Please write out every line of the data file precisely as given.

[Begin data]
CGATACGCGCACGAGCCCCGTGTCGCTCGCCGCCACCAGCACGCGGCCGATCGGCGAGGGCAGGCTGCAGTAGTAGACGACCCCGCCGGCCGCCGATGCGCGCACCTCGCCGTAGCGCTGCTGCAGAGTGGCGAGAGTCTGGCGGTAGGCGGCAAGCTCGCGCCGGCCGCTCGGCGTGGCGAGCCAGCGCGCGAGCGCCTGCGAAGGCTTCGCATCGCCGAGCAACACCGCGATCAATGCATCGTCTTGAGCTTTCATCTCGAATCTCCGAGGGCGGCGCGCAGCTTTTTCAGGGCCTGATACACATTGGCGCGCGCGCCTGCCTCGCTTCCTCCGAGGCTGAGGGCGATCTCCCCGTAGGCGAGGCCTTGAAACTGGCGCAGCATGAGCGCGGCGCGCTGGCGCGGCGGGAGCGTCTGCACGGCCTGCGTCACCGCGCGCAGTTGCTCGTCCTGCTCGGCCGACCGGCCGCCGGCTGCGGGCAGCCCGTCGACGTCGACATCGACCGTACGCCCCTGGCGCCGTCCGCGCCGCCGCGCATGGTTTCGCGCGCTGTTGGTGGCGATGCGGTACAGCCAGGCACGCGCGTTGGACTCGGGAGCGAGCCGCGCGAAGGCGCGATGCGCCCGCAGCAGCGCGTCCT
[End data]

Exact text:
CGATACGCGCACGAGCCCCGTGTCGCTCGCCGCCACCAGCACGCGGCCGATCGGCGAGGGCAGGCTGCAGTAGTAGACGACCCCGCCGGCCGCCGATGCGCGCACCTCGCCGTAGCGCTGCTGCAGAGTGGCGAGAGTCTGGCGGTAGGCGGCAAGCTCGCGCCGGCCGCTCGGCGTGGCGAGCCAGCGCGCGAGCGCCTGCGAAGGCTTCGCATCGCCGAGCAACACCGCGATCAATGCATCGTCTTGAGCTTTCATCTCGAATCTCCGAGGGCGGCGCGCAGCTTTTTCAGGGCCTGATACACATTGGCGCGCGCGCCTGCCTCGCTTCCTCCGAGGCTGAGGGCGATCTCCCCGTAGGCGAGGCCTTGAAACTGGCGCAGCATGAGCGCGGCGCGCTGGCGCGGCGGGAGCGTCTGCACGGCCTGCGTCACCGCGCGCAGTTGCTCGTCCTGCTCGGCCGACCGGCCGCCGGCTGCGGGCAGCCCGTCGACGTCGACATCGACCGTACGCCCCTGGCGCCGTCCGCGCCGCCGCGCATGGTTTCGCGCGCTGTTGGTGGCGATGCGGTACAGCCAGGCACGCGCGTTGGACTCGGGAGCGAGCCGCGCGAAGGCGCGATGCGCCCGCAGCAGCGCGTCCT